The final cleaned up version of our sketch map
Some Discussion Points
This text is taken from our own observations and discussions with Kevin Smith at the Haffenreffer Museum.
It has been edited to make it a single text block rather than attempting to attribute specific thoughts or
- Archaeological Remains of Smelters
After 4-5 repeated smelts the base of the furnace stack itself
(beyond about 20 cm below tuyere level) was still essentially
unconsolidated, poorly fired or unfired clay cobb.
It is unlikely that anything this soft this would
preserve through 1000 annual freeze/thaw cycles and yet
archaeologists are always looking for the bottoms of the furnaces, expecting them to
be preserved. It makes perfect sense that the best preserved parts of
the furnace wall are going to be above and around the tuyere which will appear in the
archaeological record as loose plates as they fall over. It is also
important to realize that the base may well be ephemeral from an
archaeological perspective. We should expect to see unaltered earth, then
maybe disturbed earth, then the ring of raw cobb. Inside this would be
whatever remains from the extraction process and walls.
If you extracted the bloom from the top, the slag bowl might just be left in place.
That would leave you with the classic shaped bowl. Below that would
likely be some combination of ash, unburned or partially burned charcoal
and maybe charcoal fines. The looser this lower packing is, the more
likely there would be 'icicles' of slag from the bottom of the slag
bowl. There might also be the same shapes of bright white cast iron. We
have also seen plates of this metal forming between the slag on top of
the fines layer we use.
If you extracted the bloom from the bottom, you would first have dug out all the lower packing
material through the tap arch to leave a void. Then normally you would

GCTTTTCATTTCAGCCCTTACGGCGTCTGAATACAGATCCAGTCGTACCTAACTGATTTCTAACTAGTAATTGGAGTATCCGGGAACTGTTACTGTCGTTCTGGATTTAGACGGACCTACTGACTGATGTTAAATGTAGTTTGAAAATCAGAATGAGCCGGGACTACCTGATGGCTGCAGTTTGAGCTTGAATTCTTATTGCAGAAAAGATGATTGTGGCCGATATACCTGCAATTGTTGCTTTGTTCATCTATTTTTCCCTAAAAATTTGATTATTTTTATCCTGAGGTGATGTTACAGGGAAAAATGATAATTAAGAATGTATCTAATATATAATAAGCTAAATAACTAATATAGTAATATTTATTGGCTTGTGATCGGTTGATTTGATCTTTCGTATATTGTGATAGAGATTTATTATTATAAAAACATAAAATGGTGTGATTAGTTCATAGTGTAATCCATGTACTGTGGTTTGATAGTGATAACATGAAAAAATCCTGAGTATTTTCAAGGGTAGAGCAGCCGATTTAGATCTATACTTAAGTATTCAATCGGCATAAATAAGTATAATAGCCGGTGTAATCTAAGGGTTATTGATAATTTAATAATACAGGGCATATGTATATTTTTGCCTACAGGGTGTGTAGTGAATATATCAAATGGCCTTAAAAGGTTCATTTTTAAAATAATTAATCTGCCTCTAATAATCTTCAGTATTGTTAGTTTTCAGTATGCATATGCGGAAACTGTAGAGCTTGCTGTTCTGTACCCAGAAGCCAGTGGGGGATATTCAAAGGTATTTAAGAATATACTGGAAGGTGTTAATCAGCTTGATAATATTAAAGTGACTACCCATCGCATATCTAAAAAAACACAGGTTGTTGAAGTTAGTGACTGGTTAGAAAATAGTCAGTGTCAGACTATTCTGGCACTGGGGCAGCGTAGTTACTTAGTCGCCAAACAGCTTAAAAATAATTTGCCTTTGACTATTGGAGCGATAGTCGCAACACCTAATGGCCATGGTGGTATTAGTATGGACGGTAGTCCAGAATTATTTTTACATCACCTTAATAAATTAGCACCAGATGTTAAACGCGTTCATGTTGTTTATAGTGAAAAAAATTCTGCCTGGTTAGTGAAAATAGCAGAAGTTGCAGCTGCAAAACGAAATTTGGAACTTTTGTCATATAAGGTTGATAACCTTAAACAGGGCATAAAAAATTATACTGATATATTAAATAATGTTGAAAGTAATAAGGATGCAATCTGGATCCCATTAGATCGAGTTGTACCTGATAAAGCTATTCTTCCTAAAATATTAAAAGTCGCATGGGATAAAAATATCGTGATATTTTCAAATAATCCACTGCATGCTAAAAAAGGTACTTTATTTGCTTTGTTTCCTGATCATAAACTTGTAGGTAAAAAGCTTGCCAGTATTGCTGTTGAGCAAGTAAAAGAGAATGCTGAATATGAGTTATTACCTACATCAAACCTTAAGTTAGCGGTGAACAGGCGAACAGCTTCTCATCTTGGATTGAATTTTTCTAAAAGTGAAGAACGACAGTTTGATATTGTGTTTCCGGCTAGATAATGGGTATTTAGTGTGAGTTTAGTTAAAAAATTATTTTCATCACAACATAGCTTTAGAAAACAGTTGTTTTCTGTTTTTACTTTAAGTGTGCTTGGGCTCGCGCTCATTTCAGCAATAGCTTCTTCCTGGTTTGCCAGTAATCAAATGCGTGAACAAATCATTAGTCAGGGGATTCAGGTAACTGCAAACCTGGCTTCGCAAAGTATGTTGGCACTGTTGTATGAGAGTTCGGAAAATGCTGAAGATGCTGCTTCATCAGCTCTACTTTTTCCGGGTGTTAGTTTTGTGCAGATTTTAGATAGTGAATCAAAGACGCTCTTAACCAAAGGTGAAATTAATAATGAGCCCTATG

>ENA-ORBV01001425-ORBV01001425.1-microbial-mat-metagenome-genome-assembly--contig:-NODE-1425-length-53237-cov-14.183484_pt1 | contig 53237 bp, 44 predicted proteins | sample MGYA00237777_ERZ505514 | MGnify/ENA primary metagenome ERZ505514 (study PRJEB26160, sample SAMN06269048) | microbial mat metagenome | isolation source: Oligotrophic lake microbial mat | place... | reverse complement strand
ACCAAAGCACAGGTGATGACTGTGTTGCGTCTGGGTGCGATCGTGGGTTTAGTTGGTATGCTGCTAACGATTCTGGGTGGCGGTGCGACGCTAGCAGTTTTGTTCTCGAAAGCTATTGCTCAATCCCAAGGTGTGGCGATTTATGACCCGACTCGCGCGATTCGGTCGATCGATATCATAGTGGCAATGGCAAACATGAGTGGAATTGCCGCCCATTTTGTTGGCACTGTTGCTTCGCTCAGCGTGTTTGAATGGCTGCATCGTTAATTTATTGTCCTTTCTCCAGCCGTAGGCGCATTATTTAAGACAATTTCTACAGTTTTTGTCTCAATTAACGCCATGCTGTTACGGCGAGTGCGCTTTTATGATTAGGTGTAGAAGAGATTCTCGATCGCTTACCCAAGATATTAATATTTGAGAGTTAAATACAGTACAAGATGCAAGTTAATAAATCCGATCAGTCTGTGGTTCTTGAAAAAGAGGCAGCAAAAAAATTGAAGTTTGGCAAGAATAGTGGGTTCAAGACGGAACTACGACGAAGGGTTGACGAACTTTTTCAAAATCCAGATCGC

try to puncture the slag bowl to let some of the liquid run into the
space created. This serves to help heat and loosen the structure of the
slag bowl. Next you either pound on the top or work to free the edges of
the slag bowl from the top. With some levering from the bottom, you work
to loosen the entire slag bowl and get it to drop down into the space.
Then the whole slag mass, with bloom still in place, is pulled out in
one large piece. In the past we have dragged this forward a couple of
feet, Then most of the loose slag is removed by striking with chisel
ended heavy iron rods. (This is how Skip and Lee extract their blooms)
So this method pulls the entire core out of the smelter. Nothing would
remain of the slag bowl save some fragments still attached around the
edges. There would be some mix of slag / ash / burned charcoal, very low
in the smelter base. This at the level of the raw cobb. I would expect a
much more disturbed artifact - likely one that pretty much results in
loose pile of mixed elements as it collapses. A trail of slag debris outwards from
the tap arch would also be an indication of this technique. Unfortunately it could
also indicate a large number of smelts on a single location with the slag coming from tappings.
- Patching Walls
The patches in the walls finally burned/melted
through with subsequent influx of external packing material and
consequent production of excess glassy slag. And interesting, as well,
to find that 4-5 reuses was the limit for the utility of the patched
stack. This stack been standing for two summers / one winter. It would be
interesting to know how many
times in one summer a single cobb-built stack could be used before it
became necessary to tear it down and rebuild it, as the "typical"
structure of the Norse smelting sites is based on a series of
overlapping furnace bases representing the reconstruction of a furnace
on more-or-less the same site over and over again...yet it's not that
clear how much time (or how many smelts) each base in the "stack"
We are finding typically that our smelters loose
something in the range of 2 - 4 cm of wall thickness each use. This
effect is most drastic just above the tuyere. (We have found that tuyere
angle effects this - remember that this smelt had that angle at only 10°
due to winter slumping. The ideal has been found to be 22.5°.
The lower angle suggested that excessive melting would in fact take place.)
Also significant for this smelt was the double smelt. In the past we
have had a gap between smelts that allowed us to repair and patch up the
lost wall thickness.
The repair before this experiment was done using a clay that is known to
have a lower firing / melting point (local 'Blue Mountain Red'). This
likely was an important factor.
The heat profile in the smelter is a torus. This washes back over the
walls above the tuyere (relates to angle again). The distribution should
be roughly symmetrical. What happened was that the excessive erosion was